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Revisiting the Cold War in CNN’s weekly series


When we arrived in Mannheim, Germany, in January 1956 as brand new second lieutenants in the 67th Antiaircraft Artillery Battalion (Automated Weapons, Self-Propelled) to “play our part on the NATO team,” our commanding officer, Lt. Colonel Gershon, took us aside for some motivational words. His analysis of a number of crucial factors -- the weather, the condition of the harvest and so on -- made it highly probable that this was the season Russia was going to attack.

My job when the alert sounded was to lead the four tanks (really a tank body with a revolving twin 40-mm. gun in its turret) and four half-tracks armed with 50 caliber machine guns out the gate and down to a bridge over the Rhine River and save that bridge from the Russians -- either shoot them down if they flew in low or mow them down if they attacked on land.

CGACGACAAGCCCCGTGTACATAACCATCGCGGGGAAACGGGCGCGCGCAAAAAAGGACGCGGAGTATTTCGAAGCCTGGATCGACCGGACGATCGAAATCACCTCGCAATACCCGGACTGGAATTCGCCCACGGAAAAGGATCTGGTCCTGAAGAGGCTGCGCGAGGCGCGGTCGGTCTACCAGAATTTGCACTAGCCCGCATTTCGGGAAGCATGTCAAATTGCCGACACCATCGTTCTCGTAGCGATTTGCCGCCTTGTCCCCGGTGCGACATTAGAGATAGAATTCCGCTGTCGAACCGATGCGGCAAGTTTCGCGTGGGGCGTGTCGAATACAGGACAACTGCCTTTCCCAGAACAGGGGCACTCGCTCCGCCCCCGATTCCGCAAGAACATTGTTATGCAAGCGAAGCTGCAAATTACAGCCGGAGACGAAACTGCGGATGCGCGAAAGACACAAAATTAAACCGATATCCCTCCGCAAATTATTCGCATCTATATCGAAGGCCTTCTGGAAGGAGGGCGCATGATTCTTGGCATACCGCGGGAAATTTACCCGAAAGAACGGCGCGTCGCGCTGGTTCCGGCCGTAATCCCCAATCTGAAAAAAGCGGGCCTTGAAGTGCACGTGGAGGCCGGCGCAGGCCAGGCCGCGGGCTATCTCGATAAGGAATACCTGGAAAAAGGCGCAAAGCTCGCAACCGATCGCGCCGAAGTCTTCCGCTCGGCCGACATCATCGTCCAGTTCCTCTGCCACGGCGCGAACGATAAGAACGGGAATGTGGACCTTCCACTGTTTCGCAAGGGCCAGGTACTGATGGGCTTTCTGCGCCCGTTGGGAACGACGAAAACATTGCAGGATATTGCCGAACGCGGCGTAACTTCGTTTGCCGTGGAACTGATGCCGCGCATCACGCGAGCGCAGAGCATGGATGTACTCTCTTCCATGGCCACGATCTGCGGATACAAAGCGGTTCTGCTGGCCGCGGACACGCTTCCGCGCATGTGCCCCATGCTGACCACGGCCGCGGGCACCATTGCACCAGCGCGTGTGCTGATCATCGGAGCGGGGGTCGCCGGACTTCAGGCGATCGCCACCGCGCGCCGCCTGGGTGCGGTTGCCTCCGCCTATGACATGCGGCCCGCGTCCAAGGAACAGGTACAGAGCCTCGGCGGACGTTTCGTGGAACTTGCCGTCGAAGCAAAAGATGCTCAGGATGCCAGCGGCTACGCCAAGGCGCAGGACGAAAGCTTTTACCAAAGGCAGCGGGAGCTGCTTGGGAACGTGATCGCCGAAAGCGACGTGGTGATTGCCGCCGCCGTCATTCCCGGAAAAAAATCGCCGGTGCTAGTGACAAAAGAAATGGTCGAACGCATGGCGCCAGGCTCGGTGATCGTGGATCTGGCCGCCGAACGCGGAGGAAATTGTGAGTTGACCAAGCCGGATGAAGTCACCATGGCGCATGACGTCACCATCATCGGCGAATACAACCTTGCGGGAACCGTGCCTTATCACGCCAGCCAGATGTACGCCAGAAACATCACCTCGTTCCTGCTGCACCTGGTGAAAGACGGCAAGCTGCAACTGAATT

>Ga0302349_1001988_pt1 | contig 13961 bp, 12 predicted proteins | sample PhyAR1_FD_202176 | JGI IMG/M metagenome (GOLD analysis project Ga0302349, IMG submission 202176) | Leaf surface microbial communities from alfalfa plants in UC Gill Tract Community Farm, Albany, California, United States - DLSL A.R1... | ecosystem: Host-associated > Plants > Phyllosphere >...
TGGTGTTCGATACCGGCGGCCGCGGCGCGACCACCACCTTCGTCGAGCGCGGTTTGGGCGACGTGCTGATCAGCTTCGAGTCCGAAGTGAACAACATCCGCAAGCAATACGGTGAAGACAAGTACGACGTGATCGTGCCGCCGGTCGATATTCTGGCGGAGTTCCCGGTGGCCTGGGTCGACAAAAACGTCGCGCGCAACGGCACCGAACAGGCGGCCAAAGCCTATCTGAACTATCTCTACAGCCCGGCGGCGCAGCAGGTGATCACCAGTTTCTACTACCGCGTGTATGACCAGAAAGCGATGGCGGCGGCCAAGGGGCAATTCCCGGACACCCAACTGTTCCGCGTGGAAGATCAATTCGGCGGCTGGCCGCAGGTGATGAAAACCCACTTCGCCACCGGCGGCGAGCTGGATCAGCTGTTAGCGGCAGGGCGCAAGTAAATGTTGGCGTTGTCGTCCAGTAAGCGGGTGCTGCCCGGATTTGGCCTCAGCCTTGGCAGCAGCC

But after a while we didn’t have to be strategic geniuses to realize that our part on this “team” was basically symbolic. We were a tripwire, holding the enemy for whatever time it took for the big missiles with the nuclear warheads to float through the stratosphere and reduce both us and them to radioactive dust.

For anyone old enough to remember President Franklin Roosevelt’s return from Yalta and who, as either an observer or participant, has lived through the events portrayed in CNN’s controversial 24-part documentary on the history of the Cold War, the weekly series -- now in its second half, to run through April 4 -- is a chance to relive some of the best and worst moments of our time.

For all those born later, for whom the Cuban missile crisis is but a page in the history book and the Vietnam War is a psychological or moral burden that his or her Vietnam veteran father carries silently through the day until it awakens him at night, the series is a unique chance for today’s college generation to enter the life histories of its parents and grandparents.

Some episodes drag. Others should chill the bones of anyone who allows the images and words to have their effect. A Russian veteran of the Afghanistan invasion says: “We rounded up women and children, poured kerosene on them and set them on fire. It was cruel. We did it. But we had to. They had been torturing our wounded soldiers with knives.” And: “A young soldier might kill just to test his gun, or to see what the insides of a human being look like. ... It’s like being drunk on blood.”